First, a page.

Does investing in process improvement (doing what you do only better) really pay dividends? Yes, big time, if done right; and No, not at all, if done wrong. Sure, we have all heard that old line about the difference between an expense & an investment is whether you get you money back or not. But how does this apply to Process Improvement?

Process improvement is upgrading the way you do the things that make you money in your business. From taking an order to processing it to collecting the money owed you, everything is a process; and every process can be made better. Really? Yes.

How? 1) By documenting the way you do something now; 2) documenting the ideal way it should be done if you had no limits & 3) creating an action plan to bridge the gap. This takes a little time, effort, direction & commitment, yet the results can be surprisingly positive.

I recently consulted with a manufacturer who had the most inconsistent manufacturing process I had seen in years. When we dug a little deeper it turned out that the culprit was not even the manufacturing floor; it was the planning input.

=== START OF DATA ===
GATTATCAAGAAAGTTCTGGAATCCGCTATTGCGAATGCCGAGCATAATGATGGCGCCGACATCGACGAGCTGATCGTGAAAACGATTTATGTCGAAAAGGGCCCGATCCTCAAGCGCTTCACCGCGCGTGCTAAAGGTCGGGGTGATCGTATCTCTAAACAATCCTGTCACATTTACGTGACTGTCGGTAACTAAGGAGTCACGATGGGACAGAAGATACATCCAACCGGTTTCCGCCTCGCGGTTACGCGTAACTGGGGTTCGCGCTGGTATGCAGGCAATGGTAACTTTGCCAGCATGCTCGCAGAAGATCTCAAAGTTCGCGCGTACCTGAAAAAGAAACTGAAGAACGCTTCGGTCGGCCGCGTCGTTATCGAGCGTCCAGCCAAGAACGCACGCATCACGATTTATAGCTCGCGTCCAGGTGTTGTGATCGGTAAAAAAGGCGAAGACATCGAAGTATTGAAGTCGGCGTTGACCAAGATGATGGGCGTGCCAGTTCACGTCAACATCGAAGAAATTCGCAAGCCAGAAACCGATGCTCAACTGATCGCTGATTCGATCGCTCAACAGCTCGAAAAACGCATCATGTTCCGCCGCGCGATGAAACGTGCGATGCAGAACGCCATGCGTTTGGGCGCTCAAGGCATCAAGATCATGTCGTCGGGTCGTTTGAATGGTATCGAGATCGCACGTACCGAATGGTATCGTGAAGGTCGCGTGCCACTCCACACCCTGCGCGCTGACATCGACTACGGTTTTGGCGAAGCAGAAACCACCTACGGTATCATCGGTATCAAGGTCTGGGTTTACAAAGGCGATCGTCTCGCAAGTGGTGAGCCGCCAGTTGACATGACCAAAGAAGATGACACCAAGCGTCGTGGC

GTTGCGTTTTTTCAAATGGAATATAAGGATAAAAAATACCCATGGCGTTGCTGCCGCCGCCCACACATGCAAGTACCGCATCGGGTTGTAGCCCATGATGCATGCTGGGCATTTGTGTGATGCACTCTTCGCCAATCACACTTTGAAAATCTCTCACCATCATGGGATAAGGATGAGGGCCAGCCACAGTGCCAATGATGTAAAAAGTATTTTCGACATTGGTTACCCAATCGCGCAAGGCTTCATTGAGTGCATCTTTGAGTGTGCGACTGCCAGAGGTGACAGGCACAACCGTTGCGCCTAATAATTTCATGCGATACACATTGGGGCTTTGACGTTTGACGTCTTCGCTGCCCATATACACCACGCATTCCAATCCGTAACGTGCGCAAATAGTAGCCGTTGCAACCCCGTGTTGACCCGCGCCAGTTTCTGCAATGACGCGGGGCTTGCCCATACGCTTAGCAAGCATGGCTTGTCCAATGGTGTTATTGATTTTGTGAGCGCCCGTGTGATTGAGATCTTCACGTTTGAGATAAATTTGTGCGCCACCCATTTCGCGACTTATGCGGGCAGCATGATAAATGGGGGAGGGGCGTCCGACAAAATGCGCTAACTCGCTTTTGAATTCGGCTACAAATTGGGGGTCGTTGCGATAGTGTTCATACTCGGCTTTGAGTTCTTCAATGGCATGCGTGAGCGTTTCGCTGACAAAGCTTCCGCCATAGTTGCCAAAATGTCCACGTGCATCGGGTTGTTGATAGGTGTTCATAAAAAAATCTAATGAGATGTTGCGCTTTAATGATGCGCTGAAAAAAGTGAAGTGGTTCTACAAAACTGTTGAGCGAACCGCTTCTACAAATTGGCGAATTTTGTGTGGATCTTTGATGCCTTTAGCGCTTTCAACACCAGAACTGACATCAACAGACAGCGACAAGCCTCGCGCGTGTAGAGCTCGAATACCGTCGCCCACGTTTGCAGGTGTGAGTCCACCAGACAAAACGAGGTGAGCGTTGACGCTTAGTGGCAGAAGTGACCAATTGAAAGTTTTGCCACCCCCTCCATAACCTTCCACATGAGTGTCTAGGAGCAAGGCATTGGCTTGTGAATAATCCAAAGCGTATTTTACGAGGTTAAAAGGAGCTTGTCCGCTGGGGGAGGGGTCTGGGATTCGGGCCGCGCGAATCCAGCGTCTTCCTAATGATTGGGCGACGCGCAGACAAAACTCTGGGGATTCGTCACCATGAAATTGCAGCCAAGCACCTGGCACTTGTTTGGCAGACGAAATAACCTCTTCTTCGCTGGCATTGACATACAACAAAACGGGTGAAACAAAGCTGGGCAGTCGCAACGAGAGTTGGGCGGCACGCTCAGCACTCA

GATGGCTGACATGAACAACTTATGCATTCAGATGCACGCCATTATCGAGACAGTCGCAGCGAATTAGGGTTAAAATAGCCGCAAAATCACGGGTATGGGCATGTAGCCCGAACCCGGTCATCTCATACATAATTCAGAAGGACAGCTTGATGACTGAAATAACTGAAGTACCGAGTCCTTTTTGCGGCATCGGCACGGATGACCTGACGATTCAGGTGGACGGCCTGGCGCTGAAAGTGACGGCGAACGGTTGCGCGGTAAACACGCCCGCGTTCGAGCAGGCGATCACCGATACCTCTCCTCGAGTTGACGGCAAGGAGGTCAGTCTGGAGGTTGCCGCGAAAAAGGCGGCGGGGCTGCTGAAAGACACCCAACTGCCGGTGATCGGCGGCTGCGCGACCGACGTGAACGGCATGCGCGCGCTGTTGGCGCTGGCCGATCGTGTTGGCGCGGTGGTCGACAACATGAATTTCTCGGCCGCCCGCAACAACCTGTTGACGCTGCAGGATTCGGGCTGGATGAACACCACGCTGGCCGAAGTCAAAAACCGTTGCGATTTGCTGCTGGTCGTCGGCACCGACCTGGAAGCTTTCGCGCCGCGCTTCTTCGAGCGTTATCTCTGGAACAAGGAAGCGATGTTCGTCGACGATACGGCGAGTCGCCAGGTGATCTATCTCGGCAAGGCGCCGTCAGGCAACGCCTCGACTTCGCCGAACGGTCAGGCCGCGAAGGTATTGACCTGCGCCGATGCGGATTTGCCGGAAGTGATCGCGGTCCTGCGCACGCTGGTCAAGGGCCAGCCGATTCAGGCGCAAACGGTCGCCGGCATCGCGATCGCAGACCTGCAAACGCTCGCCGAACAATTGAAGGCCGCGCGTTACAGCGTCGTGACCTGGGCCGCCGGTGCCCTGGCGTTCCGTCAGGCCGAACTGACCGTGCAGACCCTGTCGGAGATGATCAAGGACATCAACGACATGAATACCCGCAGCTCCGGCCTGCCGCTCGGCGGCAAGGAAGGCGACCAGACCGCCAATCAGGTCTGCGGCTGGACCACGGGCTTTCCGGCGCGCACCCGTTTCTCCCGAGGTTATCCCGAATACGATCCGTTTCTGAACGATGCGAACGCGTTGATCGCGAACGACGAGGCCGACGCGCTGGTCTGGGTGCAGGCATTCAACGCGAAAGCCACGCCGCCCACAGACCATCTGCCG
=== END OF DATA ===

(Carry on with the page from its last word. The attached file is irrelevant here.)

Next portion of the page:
Let me give you a little background here. When we were engaged to help them fix the problem we started by walking them through drawing their value stream map (VSM). A VSM shows all of the steps (both value added and nonvalue added) required to get your product/services from taking the order to delivering to the customer.

The VSM method usually shows tremendous wasted time at several steps (processes). This client was quite surprised at the wasted time that was uncovered so they decided to drill down. The next step was to draw a process map (PM) for 3 of the most critical processes to try to find the main culprit in each.

As they gathered the team together to discuss how they would begin the simple steps of drawing the PM it immediately became apparent where the initial problem was. Everyone performed their input slightly differently. Different inputs, different outputs. Problem not solved, but they were on their way.

Phase 1 was to get the team to come to a consensus as to the best sequence of steps they take when inputting today; the current state. Phase 2 was to discuss & agree upon the best way is should be performed; the future state. Phase 3 was to develop a series of action steps to take the process from the current to the future state.

It took about 3 months to go from the current state to really approaching the future state. The result in that time was a more consistent production flow, a reduction in wasted time, materials & labor. With approximately $75,000 saved in 90 days, they are well on their way to improving their bottom line by $300,000 this year. Not bad for a $17,000 investment! Is that a 1765% ROI?

* If you want more details on how to get these types of returns for your firm please contact me at